May 02, 2008

Interventionism as conspicuous consumption

Austin is clearly getting at something when he talks about the ?conspicuous consumption? of American foreign policy. I sensed this last night while watching O?Reilly?s interview of Hillary, which turned out to be much more of love fest than anyone expected. 

Hillary: ?We can better democratize Iraq if we pull out??
O?Reilly: ?But if we pull out, we might look weak!? 

Again, does anyone want to consider what our aims are in all this? What might actually be accomplished by ?democratization?? If the Baghdad parliament were running efficiently, would anything change?  Re: O?Reilly, what exactly does the Arab street think of us now? Oh, yes, a country that pours money and soldiers into a sand pit must seem to them really strong. Clearly. 

Then there was the Pakistan issue, which comes up in the second half of the clip.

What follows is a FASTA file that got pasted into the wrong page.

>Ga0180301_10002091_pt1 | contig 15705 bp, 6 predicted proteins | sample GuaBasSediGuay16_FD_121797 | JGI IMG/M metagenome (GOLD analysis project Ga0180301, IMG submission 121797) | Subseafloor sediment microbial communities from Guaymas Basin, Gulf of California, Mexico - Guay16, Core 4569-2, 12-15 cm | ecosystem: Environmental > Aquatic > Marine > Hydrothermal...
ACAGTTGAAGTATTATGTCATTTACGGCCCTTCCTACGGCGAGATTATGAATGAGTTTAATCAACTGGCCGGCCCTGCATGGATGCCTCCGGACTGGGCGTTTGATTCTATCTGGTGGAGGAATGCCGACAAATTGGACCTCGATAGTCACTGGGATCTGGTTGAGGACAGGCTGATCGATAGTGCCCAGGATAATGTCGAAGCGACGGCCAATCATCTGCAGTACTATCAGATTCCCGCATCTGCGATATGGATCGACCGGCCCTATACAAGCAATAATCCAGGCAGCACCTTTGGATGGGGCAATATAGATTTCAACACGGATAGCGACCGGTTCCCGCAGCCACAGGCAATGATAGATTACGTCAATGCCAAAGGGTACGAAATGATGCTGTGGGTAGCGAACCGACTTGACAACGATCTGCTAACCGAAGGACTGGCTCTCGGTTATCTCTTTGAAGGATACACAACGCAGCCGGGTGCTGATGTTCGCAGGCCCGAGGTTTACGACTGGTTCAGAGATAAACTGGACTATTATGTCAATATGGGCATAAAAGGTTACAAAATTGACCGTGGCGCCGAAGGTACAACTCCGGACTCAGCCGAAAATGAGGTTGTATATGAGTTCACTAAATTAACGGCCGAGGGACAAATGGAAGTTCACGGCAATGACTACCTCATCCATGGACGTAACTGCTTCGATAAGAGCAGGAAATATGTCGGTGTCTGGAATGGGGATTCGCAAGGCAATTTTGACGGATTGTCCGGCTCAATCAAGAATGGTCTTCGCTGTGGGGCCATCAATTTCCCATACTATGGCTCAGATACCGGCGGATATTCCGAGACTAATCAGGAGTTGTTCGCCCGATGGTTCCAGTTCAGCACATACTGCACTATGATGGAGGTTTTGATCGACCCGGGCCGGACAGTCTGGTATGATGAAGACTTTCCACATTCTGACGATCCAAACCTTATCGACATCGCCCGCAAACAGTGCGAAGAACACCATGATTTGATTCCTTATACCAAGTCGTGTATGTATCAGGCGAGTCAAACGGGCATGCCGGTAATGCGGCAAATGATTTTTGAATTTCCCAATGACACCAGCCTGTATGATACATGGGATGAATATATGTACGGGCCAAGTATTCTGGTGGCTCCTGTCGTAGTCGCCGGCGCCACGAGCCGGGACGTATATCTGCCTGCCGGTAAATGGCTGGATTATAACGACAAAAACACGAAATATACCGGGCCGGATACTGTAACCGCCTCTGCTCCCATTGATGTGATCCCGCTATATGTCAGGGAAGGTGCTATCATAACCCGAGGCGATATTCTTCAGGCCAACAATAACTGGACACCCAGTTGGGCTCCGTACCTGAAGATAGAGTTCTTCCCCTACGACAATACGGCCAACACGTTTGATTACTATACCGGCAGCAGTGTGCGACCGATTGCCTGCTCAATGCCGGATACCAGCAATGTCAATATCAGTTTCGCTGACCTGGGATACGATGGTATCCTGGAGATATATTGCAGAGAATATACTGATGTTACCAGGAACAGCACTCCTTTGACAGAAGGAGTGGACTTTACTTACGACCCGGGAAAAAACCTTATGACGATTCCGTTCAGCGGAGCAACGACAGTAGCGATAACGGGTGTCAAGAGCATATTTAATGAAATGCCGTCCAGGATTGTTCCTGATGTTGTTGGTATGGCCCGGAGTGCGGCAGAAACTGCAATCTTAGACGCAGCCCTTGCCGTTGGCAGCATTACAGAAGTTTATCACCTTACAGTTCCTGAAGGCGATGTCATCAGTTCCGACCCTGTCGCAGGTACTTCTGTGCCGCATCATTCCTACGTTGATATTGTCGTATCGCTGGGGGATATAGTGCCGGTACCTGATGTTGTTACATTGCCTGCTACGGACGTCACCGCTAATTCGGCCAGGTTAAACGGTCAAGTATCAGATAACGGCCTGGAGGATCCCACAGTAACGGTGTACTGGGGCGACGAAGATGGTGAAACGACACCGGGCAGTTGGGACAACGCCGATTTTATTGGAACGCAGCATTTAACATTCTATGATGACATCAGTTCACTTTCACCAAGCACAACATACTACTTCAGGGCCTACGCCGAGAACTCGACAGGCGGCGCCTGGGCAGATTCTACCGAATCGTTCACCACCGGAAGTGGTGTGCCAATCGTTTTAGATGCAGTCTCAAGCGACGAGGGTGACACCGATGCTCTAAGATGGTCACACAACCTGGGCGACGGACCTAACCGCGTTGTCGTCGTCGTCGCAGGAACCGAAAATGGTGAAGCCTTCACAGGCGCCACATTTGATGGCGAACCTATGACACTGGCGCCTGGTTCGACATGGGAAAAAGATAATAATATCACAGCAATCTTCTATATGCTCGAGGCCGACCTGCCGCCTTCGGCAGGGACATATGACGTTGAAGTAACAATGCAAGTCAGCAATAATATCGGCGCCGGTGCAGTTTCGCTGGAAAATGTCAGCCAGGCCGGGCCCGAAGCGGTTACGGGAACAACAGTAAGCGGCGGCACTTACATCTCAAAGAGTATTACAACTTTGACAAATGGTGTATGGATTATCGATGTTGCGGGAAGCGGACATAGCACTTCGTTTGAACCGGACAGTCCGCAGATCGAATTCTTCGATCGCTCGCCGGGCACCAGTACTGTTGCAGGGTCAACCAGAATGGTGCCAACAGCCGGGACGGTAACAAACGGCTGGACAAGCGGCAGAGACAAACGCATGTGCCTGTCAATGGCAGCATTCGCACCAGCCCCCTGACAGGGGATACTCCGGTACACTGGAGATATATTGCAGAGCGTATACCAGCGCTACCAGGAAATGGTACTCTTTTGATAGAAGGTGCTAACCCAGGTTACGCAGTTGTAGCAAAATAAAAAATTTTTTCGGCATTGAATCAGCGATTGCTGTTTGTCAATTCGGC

Basically O?Reilly wants to hold foreign aid over the head of the Pakistanis??crack down on the Taliban in your country or we won?t give you any more of the green stuff!??and Hillary wants to stand by the ?democracy movement? (which amounts to more Bhutto type people) and keep the foreign aid flowing. Neither seems particularly bothered by the fact that, 1) we?re clearly getting zilch from our foreign-aid investment, and 2) as we borrow more mullah from the Chinese to finance our welfare/warfare state, all those greenbacks we doll out become about as potent as Monopoly Money. 

Perhaps after we?ve totally wrecked our currency, we can still throw it at developing nations and threaten to cut off the supply of the stuff to our misbehaving vassals. It would be a foreign policy of pure conspicuous consumption. No real aims, just flash that makes us feel really important; no power in the international sphere outside force.       


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